Sense and Sniffability

Sunday morning brunch: paratha, stuffed with a chilli and onion omelette.  Before she even takes a bite (snatching it away from Simon's grubby, wiggling fingers and ignoring his anguished howls of 'more, more'...) Jacqui is sniffing madly and looking glazed... It's not the eye-watering onion or the all-powerful chilli, not even the dextrous daintiness (poetic licence for those of you viewing the door-step pictured in the link below) of the rolled-up flatbread.  It's the smell; the spicy, warm, bready, just-cooked-eggy scent of a roadside food stall in rural Bangladesh.  It got us talking about the evocative nature of the sense of smell, that fleeting whiff across the nostrils that has us momentarily in a different place or time.  For Jacqui, Bangladesh was locked inside that paratha, but my Bangladesh wafts on a nostalgic air of RID insect repellent...  Christine had a vat of it with her on that first trip and as it was far superior to mine and she appeared immune...
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The truth, the whole truth and...reviews

I've just read the great reviews of my friend Michael Malone's new crime novel, Blood Tears, (available from Five Leaves now) and he deserves every single one of them - great stuff, Michael!Needless to say, it made me think of my own  - using the term 'review' very loosely to mean any feedback I've ever had - and I've decided I can certainly outdo him in one clear category...Consider my top five from the 'damning with faint praise' school of thought:1      'The main character is just an interesting version of you, isn't she?' 2      'I had an Amazon voucher with £4 left on it.  I had to put 11p to it to buy your book for my Kindle.  It was well worth the 11p.'3        'I couldn't get to the library that week but (a colleague) had a copy she'd got at your book launch so I read that instead of a proper book.'4        'I did like your book.  I know an excellent proof-reader you...
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Whatever Happened to Munnu?

The most frequently asked question I'm asked - from both friends and strangers who have read A Blonde Bengali Wife - is 'whatever happened to Munnu?'  Munnu, the indisputable hero of the story, without whom I would have spent a few interesting weeks in Bangladesh and gone home with some good memories, poor (pre-digital) photos and a diary that would never have made it into a book.  Instead, he was the catalyst for getting to know the country, getting to love it, and staying in touch.  Most importantly though, he'll always be one of the most special friends I will ever have.  We keep in touch sporadically, but somehow the lapses never seem to matter and makes the news all the more exciting when it does come!So what has happened to Munnu?When I wrote the epilogue to A Blonde Bengali Wife after my second visit to Bangladesh, Munnu had already left for the USA.  He had...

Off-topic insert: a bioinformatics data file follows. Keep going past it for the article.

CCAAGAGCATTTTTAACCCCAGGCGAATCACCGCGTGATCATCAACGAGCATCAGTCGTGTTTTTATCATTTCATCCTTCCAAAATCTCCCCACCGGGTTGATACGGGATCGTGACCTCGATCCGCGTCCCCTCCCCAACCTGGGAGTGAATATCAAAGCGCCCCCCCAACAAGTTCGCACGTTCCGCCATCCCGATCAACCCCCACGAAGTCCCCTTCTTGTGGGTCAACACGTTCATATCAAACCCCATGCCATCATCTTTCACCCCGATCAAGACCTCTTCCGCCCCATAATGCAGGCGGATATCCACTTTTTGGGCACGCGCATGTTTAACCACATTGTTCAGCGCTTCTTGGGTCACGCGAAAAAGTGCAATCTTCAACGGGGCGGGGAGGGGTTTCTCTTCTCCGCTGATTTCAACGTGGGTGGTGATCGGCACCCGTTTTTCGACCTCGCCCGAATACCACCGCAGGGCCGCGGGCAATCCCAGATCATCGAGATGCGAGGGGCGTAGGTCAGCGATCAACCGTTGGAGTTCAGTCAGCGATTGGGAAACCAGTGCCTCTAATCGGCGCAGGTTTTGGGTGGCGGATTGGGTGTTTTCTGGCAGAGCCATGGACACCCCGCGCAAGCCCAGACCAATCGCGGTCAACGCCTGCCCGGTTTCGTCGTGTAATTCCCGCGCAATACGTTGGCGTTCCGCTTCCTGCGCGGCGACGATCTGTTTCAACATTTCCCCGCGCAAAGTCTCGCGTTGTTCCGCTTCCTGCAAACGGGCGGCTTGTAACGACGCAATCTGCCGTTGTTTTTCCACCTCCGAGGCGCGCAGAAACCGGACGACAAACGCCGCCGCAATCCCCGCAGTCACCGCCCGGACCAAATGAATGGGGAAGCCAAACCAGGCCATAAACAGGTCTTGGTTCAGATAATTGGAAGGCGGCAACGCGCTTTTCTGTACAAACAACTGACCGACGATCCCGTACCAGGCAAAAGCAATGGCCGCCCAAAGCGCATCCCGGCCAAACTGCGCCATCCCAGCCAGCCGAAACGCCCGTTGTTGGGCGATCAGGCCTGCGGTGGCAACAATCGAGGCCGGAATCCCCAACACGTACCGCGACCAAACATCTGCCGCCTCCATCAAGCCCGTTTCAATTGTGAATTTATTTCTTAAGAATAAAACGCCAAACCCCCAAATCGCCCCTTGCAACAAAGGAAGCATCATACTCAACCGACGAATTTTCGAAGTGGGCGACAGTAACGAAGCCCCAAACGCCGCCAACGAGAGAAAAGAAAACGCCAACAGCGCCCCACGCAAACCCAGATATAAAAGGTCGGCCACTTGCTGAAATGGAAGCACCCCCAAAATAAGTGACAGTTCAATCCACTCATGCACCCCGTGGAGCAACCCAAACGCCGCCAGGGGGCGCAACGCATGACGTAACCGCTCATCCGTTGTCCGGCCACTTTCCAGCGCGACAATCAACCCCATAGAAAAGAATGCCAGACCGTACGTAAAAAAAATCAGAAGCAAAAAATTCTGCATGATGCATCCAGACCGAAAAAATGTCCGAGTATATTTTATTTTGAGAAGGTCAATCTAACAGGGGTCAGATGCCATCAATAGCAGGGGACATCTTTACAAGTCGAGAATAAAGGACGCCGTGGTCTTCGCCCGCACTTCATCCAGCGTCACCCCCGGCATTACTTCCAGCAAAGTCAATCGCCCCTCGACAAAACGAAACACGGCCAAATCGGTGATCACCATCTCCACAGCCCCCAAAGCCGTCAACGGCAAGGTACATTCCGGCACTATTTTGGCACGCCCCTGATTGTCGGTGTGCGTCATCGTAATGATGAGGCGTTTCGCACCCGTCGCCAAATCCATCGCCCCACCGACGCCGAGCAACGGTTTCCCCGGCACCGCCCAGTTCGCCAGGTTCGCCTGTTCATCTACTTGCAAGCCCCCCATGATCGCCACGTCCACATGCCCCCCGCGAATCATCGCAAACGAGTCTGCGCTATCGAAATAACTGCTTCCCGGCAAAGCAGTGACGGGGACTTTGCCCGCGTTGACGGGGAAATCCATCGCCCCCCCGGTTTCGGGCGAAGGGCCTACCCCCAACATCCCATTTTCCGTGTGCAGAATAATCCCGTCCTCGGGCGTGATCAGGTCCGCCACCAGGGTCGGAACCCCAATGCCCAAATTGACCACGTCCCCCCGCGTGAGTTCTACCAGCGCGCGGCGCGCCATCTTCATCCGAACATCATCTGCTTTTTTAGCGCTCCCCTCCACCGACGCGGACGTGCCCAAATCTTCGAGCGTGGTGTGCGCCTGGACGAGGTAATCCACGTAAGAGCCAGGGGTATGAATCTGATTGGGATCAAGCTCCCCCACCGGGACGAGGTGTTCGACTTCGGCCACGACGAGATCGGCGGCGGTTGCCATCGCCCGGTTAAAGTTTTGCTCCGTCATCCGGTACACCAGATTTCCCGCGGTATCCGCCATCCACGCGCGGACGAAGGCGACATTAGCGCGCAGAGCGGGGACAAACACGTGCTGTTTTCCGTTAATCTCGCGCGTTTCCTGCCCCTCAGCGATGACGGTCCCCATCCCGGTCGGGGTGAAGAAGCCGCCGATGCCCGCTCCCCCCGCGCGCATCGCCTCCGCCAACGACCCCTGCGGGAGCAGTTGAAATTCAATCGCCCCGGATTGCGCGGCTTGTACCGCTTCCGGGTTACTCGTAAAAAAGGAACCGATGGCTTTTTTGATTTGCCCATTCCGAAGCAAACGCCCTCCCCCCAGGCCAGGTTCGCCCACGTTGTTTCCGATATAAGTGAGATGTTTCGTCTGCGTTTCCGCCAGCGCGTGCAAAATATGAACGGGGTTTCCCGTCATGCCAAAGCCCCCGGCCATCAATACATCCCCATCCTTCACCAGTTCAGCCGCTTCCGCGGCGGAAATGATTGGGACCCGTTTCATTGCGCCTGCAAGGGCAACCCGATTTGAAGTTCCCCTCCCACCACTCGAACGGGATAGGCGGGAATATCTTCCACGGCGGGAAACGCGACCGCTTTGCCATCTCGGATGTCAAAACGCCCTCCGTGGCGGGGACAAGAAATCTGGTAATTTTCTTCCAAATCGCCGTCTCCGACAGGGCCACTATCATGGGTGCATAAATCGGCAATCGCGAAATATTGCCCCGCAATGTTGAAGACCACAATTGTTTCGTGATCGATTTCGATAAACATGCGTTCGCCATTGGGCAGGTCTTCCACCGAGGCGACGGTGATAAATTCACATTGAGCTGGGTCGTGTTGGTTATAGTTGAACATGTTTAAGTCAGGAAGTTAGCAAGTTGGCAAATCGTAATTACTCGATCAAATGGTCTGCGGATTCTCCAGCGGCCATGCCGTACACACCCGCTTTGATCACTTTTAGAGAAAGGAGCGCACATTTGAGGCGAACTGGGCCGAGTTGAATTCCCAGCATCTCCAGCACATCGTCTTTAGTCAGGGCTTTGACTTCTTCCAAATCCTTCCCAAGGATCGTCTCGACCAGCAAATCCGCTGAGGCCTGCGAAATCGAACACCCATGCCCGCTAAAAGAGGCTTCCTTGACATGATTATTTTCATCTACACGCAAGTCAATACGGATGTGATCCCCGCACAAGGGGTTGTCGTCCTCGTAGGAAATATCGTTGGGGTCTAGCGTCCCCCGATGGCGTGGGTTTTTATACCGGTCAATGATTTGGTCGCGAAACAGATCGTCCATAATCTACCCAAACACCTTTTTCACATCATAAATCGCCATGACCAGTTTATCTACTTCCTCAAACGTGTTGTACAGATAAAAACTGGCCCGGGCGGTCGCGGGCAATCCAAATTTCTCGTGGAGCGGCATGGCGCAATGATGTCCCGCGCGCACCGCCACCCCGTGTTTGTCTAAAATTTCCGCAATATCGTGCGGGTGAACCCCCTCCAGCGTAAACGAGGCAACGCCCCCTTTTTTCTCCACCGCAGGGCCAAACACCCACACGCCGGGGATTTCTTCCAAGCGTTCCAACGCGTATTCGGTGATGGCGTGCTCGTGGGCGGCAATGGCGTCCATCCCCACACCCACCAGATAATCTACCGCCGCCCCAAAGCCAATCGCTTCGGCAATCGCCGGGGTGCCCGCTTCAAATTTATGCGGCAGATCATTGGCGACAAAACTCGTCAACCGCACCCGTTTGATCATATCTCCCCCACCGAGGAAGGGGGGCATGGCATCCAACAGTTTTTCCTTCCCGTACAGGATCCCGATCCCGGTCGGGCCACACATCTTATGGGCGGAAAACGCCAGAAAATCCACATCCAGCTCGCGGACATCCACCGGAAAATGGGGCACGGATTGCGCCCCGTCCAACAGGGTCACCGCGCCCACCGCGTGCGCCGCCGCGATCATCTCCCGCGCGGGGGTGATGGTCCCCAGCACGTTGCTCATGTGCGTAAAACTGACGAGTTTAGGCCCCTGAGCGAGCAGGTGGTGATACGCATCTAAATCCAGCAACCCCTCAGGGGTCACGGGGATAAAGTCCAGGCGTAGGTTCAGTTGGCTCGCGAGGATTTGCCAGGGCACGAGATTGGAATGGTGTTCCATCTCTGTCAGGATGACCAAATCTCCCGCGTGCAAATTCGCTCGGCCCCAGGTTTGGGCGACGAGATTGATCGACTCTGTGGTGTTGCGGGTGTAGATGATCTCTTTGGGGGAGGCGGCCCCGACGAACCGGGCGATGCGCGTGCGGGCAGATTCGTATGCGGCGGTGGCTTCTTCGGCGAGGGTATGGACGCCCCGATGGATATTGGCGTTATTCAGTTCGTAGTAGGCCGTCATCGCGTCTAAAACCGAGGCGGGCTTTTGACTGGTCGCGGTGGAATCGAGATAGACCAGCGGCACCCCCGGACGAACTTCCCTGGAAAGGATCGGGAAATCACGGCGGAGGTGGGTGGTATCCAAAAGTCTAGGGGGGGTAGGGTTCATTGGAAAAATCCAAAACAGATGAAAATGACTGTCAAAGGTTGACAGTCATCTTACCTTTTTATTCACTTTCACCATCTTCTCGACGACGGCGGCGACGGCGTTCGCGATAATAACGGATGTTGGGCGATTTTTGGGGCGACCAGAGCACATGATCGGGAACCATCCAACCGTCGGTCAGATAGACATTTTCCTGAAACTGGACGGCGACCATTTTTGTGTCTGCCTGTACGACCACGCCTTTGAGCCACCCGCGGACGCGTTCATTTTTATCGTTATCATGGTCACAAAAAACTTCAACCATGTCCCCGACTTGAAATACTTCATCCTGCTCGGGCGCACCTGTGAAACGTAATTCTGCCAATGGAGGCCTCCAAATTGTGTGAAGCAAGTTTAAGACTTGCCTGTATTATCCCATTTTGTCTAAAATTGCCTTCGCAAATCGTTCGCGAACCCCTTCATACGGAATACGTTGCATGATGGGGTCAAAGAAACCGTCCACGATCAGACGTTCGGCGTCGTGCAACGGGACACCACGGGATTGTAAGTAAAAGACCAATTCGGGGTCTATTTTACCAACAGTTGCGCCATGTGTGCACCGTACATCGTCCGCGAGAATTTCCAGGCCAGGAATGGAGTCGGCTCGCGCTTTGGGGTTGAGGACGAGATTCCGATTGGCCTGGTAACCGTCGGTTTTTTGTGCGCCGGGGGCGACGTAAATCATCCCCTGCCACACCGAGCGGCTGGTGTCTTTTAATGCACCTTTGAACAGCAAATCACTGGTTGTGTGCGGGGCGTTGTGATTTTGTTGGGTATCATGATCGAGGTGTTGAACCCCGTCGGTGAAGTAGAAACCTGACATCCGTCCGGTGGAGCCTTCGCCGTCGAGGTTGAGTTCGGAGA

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Onwards and Upwards

So, here comes April with a spring in her step and a few jokes up her sleeve: 23 degrees in Edinburgh one day and zero the next...But it's the name 'April' which has got me thinking.  Last month, someone - Bootsie (not sure I know you personally but thanks for the interest) - commented about my novel-in-progress.  I'm going to take up her challenge and write a mini-mini-synopsis here, on the basis that it might shame me into finally finishing it, submitting it, and hopefully, eventually, maybe, gaining a PhD and publication!Where does April come in?  Well, she's my main character and she's on a quest in Cyprus.  I've carried the travel theme on from Bangladesh, realising how much I enjoy having a real location in a place I love, but that's where the similarity ends: the current work is definitely a novel.  April is ostensibly looking for her childhood friend, Elena, who...
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Tea Break?

(Yes - really - two posts in one day!  Unheard of.  It will never last...)Got five minutes to fill on your tea break?  Over at the LL-Publications blog, you can pass the time reading an interview with me, and lots of other interesting book-related articles fromm my publishers:http://llpublications.wordpress.com/2012/03/16/interview-anne-hamilton-a-blonde-bengali-wife/
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